When Diplomacy Becomes Non Grata
Published: 05 August 2009
“I think Senator Gramm would be in serious consideration for ambassador to Belarus, although I’m not sure the citizens of Minsk would welcome that.”
Minsk must be the worst place John McCain could think of off the top of his head when he was making fun of Senator Phil Gramm, a co-chairman of his campaign. The experiences of US diplomats serving in Belarus prove him right.
In March 2008, Belarus pulled its ambassador, Mikhail Khvostov, from Washington, DC giving US ambassador Karen Stewart 24 hours to leave before she would be declared persona non grata. Shortly afterward Belarusian authorities requested that the United States cut the staff of its 35-employee embassy in Minsk by half.
The American diplomats were accused of setting up a spying ring in the country. A state television report claimed the embassy had recruited 10 Belarusians to collect information for the FBI. The embassy was alleged to provide the informers with an apartment near the embassy as well as cameras and binoculars.
A month later ten more US diplomats were ordered to leave Belarus within 72 hours. In an immediate response, the US State Department ordered Belarus to close its embassy in Washington and its consulate in New York withdrawing its six diplomats within fifteen days. The State Department announced shutting down the US Embassy in Minsk. Washington retreated at the last minute, and the embassies remained open, although barely functional.
Of course, it is not the protection of state secrets that explains the undiplomatic actions of the Belarusian government. On March 6, 2008, Washington issued a statement concerning the sanctions imposed in 2007 against Belarus’ largest petrochemical company, Belnaftakhim over Minsk’s deteriorating human rights record. The assets of the company’s US subsidiary were frozen. The United States – along with the European Union – has also restricted the travel of Lukashenka and his ministers to urge the regime to free political prisoners, including Alyaksandr Kazulin, a runner-up in the 2006 presidential election, who was sentenced to 5 1/2 years in prison for leading a protest rally after the vote.
Although Lukashenka’s defied sanctions saying that “if the Americans introduce new sanctions and think we will collapse, that’s rubbish,” the restrictions turned to be a major annoyance to Minsk because the Belneftekhim accounted for nearly a third of the country’s foreign currency earnings.
The economic impact was strong as in 2008 the USA ranked 11th among Belarus’ non-CIS trade partners in terms of the foreign trade volume, 17th in terms of Belarus’ export, and 6th in terms of Belarus’ import. Moreover, the United States is second to Russia only in the number of joint ventures and foreign companies set up in Belarus. The Belarusian Ministry of Foreign Affairs said the sanctions “radically undermine[d] US trustworthiness as a partner.” The website of the Belarusian embassy in Washington, DC rhetorically asked its visitors: “Can anyone trust the US after all, all the more so, in such a strategic cause as non-proliferation of nuclear weapons?”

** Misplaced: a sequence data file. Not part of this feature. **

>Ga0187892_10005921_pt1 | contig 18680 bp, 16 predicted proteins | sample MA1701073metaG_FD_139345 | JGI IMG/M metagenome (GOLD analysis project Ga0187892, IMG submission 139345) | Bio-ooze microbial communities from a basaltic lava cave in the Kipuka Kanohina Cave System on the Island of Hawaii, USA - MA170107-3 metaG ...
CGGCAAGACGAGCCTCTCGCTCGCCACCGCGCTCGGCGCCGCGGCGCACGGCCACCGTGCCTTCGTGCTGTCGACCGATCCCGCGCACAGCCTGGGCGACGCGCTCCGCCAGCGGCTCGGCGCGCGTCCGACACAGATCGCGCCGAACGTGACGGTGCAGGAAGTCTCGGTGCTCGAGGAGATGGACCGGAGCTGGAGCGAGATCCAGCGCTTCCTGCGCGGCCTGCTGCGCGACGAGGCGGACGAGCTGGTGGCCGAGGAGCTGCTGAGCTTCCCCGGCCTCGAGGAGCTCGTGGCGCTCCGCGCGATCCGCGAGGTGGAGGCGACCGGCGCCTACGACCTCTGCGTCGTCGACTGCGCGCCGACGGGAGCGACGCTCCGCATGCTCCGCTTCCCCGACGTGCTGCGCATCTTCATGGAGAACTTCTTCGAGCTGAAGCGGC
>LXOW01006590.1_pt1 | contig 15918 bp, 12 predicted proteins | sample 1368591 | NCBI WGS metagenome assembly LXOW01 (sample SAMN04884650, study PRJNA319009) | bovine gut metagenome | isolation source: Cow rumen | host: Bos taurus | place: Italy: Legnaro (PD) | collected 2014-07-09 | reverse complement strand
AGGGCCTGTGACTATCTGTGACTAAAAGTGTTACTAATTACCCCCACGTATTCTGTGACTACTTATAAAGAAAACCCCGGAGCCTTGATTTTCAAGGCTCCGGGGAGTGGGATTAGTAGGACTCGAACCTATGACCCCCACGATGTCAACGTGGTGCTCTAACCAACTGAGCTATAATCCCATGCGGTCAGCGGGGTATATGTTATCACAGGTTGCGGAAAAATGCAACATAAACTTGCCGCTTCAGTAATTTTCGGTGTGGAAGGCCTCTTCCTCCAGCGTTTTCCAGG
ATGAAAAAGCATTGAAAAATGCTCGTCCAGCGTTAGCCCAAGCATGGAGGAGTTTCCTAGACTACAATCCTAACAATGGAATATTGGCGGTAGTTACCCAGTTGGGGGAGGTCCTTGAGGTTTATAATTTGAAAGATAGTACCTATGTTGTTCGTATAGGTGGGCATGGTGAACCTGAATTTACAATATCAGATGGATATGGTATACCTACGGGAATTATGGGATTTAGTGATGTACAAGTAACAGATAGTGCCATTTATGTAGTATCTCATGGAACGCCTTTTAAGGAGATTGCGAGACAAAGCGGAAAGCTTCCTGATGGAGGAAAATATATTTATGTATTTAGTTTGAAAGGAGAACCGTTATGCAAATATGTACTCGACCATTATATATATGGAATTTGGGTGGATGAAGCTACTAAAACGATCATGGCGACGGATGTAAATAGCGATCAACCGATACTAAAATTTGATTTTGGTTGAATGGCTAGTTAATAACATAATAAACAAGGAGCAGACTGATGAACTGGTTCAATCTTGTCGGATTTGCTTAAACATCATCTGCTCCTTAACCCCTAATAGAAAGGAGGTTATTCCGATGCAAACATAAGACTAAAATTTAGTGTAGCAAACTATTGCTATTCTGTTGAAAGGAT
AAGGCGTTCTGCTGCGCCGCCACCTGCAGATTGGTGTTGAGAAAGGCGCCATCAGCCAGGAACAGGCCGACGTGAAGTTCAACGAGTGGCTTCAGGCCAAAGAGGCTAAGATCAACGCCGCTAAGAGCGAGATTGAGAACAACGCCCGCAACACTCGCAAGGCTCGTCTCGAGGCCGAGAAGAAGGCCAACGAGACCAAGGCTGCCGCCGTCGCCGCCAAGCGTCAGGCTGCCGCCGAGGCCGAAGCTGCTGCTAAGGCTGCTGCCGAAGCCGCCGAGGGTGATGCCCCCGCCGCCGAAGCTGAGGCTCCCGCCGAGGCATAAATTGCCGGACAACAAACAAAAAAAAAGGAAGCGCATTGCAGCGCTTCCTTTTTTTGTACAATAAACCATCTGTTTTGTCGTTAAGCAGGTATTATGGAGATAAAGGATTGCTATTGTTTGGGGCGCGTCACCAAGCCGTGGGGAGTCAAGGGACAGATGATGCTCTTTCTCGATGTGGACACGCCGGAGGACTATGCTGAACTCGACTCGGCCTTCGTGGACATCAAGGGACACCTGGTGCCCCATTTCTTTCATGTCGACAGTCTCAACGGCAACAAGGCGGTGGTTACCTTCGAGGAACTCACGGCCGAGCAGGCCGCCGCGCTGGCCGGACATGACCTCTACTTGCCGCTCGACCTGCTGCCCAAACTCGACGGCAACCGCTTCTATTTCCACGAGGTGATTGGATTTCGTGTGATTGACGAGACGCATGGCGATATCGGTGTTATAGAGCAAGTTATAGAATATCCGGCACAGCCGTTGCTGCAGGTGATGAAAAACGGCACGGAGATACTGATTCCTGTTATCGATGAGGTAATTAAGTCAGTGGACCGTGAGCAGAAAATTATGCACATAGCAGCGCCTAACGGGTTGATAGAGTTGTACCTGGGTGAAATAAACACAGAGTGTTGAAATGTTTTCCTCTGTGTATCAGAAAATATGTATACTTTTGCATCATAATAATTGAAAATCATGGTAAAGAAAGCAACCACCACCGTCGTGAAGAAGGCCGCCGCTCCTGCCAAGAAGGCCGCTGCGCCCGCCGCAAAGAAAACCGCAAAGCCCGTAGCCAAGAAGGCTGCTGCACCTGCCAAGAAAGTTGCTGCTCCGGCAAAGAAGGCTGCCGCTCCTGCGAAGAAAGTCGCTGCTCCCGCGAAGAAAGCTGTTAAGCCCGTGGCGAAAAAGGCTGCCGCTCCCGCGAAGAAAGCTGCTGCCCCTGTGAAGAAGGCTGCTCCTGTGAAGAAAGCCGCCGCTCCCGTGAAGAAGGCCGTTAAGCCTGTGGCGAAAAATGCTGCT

Who really suffered while the governments argued were the people, however. The U.S. Embassy stopped issuing visas for Belarusian citizens and closed several “American corners” in local libraries that provide information about the United States.
Significantly, the row occurred when Lukashenka seemed to be edging closer to the West. In February 2008, Belarus freed six political prisoners and finally conceded to the European Commission’s opening a branch in Minsk. In March 2008, with expelling America diplomats, the regime regained its anti-Western posture, however. Expelling the fiercest critics of his authoritarianism, Belarusian President proceeded to dispel street rallies and detain demonstrators. Interestingly, Belarus-US relations worsened at exactly the same time that Moscow’s stance toward Washington hardened.
This year, the Belarusian leadership is again flirting with the West, and the relationship between the two countries is slowly improving. Visiting Minsk at the end of June, the US Congressional Delegation reminded Lukashenka that restoring the staffing of US embassy in Minsk is the first step toward improving relationship between the two countries. In the view of the Belarusian president, however, the first step is to lift sanctions, and only then may the restoration of diplomatic relations with the United States become possible.
Michael Scanlan, the newly-appointed Chargé d’Affaires of the United States has a very difficult task to accomplish in Minsk.